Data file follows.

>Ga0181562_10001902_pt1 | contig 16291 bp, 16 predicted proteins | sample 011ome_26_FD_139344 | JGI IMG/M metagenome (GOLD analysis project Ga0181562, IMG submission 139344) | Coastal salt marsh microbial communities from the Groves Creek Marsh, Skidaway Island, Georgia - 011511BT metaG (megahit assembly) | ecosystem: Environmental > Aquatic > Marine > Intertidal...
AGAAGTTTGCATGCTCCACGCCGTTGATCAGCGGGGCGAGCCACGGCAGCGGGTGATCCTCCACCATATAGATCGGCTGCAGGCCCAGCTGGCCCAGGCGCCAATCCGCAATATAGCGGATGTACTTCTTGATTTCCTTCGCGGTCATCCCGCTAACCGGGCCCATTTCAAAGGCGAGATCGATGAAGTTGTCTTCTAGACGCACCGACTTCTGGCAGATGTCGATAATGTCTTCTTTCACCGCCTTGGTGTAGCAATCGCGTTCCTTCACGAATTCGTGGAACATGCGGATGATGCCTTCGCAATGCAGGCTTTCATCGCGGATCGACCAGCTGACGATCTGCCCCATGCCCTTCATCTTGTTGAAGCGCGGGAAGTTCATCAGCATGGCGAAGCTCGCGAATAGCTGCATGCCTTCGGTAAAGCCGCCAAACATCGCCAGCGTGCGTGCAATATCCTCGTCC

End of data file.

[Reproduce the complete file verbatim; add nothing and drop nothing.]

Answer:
>Ga0181562_10001902_pt1 | contig 16291 bp, 16 predicted proteins | sample 011ome_26_FD_139344 | JGI IMG/M metagenome (GOLD analysis project Ga0181562, IMG submission 139344) | Coastal salt marsh microbial communities from the Groves Creek Marsh, Skidaway Island, Georgia - 011511BT metaG (megahit assembly) | ecosystem: Environmental > Aquatic > Marine > Intertidal...
AGAAGTTTGCATGCTCCACGCCGTTGATCAGCGGGGCGAGCCACGGCAGCGGGTGATCCTCCACCATATAGATCGGCTGCAGGCCCAGCTGGCCCAGGCGCCAATCCGCAATATAGCGGATGTACTTCTTGATTTCCTTCGCGGTCATCCCGCTAACCGGGCCCATTTCAAAGGCGAGATCGATGAAGTTGTCTTCTAGACGCACCGACTTCTGGCAGATGTCGATAATGTCTTCTTTCACCGCCTTGGTGTAGCAATCGCGTTCCTTCACGAATTCGTGGAACATGCGGATGATGCCTTCGCAATGCAGGCTTTCATCGCGGATCGACCAGCTGACGATCTGCCCCATGCCCTTCATCTTGTTGAAGCGCGGGAAGTTCATCAGCATGGCGAAGCTCGCGAATAGCTGCATGCCTTCGGTAAAGCCGCCAAACATCGCCAGCGTGCGTGCAATATCCTCGTCC